Empty Homes in Scotland

We responded to the Scottish Parliament’s Local Government and Communities Committee inquiry into empty homes. Giving our views on what is causing empty homes and what can be done to bring then back into use.

Summary of our response

Causes of empty homes

We believe that the cause behind empty homes can be attributed to three factors in particular:

1. Lack of investment

We surveyed our members in Scotland on the cause of empty homes, 60 per cent of responses highlighted that a lack of investment contributes directly to empty homes. These areas may be lacking in amenities such as shops, public transport links and schools or there may be a lack of sustainable jobs. This can make an area less desirable to live in and can force others out of the area in order to find work or a school for their children.

2. Affordability

Empty homes can be attributed to homeowners not having money to keep the property fit for habitation. The large majority of empty properties are found in the private sector and are common in areas where property prices are low. The fallout of this is that homes sit empty and gradually become less habitable.

Landlords in the private rented sector are increasingly burdened by tax and legislative change increasing the cost to legally let out a property. This has made some owners of empty homes reluctant to let their property, contributing to a decline in housing available in the private rented sector.

3. Anti-social behaviour

Areas with high levels of crime and anti-social behaviour are more likely to have empty properties due to low demand. In areas with a high concentration of long-term empty properties, vandalism and arson are often typical, bringing the appearance of an area down as well as residents perceived sense of safety, all of which contribute to a desire to leave the area.

Community-led approach

We are partnered with the charity Action on Empty Homes that focus on community-led action on bringing empty properties back into use. They work on not only making good long-term empty properties but also to improve the community as a whole through addressing the underlying causes of empty homes and meeting the needs of those living in the area.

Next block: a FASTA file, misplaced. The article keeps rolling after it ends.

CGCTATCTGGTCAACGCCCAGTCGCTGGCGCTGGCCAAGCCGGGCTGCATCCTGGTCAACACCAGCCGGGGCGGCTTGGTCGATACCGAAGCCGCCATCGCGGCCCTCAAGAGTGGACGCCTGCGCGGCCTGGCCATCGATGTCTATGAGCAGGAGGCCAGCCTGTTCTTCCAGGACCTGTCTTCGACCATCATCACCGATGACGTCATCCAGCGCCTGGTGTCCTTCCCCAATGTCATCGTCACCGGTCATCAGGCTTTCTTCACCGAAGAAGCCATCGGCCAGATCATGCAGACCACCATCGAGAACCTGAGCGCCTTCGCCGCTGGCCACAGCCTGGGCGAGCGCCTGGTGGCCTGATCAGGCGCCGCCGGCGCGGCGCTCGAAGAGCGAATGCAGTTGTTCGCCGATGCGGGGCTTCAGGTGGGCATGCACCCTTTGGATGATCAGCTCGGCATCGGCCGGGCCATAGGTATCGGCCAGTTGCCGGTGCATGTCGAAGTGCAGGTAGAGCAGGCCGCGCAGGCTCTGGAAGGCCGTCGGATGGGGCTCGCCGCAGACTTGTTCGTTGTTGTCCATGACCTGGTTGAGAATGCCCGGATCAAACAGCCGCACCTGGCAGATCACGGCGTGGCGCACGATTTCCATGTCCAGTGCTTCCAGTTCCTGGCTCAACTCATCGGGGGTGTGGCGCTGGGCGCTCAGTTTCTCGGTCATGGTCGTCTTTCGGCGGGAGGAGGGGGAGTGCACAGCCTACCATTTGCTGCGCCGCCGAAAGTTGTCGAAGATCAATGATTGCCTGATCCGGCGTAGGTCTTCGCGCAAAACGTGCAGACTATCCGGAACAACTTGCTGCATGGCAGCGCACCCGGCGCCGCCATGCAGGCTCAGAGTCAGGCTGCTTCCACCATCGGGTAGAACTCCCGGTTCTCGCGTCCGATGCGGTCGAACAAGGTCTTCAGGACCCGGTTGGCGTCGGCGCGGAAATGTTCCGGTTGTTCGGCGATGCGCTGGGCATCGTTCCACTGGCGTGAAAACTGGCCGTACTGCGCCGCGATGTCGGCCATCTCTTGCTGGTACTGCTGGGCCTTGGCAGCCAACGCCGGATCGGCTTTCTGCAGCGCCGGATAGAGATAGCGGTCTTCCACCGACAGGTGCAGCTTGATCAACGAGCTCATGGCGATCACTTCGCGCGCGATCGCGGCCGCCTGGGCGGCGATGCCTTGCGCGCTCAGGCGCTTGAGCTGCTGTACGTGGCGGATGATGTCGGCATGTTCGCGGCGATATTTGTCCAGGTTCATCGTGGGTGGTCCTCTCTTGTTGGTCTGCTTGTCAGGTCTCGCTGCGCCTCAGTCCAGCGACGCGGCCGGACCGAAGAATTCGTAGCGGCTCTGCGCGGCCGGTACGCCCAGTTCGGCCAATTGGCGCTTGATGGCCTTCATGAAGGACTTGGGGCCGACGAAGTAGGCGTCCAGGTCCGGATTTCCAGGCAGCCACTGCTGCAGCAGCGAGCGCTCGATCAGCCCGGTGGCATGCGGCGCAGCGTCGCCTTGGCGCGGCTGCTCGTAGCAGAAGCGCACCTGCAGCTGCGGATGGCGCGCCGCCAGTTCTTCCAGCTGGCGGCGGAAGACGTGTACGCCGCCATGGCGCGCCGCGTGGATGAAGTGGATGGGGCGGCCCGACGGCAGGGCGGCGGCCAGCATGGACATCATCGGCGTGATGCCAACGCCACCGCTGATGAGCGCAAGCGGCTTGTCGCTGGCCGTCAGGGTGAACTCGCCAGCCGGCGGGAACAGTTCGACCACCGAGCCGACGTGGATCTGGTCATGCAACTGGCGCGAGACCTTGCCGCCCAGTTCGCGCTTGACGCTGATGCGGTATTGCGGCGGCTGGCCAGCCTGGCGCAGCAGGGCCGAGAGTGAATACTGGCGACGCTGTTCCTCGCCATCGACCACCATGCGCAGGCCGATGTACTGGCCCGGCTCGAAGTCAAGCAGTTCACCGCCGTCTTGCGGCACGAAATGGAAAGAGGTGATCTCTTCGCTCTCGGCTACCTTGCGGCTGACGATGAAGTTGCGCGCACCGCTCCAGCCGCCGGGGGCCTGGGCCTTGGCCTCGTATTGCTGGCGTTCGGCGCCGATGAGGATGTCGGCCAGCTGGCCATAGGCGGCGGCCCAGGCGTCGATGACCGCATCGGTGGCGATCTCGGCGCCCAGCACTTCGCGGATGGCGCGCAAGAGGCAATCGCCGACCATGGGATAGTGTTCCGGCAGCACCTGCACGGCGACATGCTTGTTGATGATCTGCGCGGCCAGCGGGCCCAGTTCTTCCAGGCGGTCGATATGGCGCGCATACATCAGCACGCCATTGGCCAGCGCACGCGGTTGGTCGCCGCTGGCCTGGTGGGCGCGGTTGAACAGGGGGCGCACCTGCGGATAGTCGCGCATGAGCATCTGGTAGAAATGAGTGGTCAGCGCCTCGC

This helps address the causes of empty homes and helps to ensure the issue does not reoccur making the areas more attractive to live in. So we believe local authorities need to consider more community-led approaches instead of the usual 'casework approach'.

More can be done with existing powers 

We believe that the current tools open to local authorities and central government are adequate to tackle empty homes. However, these are not being used effectively to deal with empty homes.

Homeowners should be provided with greater incentives to bring properties back into use. There should be a focus on providing better choices and information to the owners of empty homes and we support the choice of interest-free loans without conditions and grants with conditions for homeowners.

Public data is not reliable enough

Publicly held data on long-term empty properties in Scotland must be aligned to provide a more accurate picture of the problem. We think that the National Records of Scotland is a fair dataset for measuring the number of empty homes but there are discrepancies between this data and that held by the Scottish Government on Second Homes, Empty Properties and Unoccupied Exemptions.

For example, the Scottish Government’s data states there were 37,135 empty properties in 2018, whereas the National record of Scotland state 105,000 in 2017. This is a considerable difference and we believe that the datasets need to be standardised to ensure the reliability of data.

Read the full response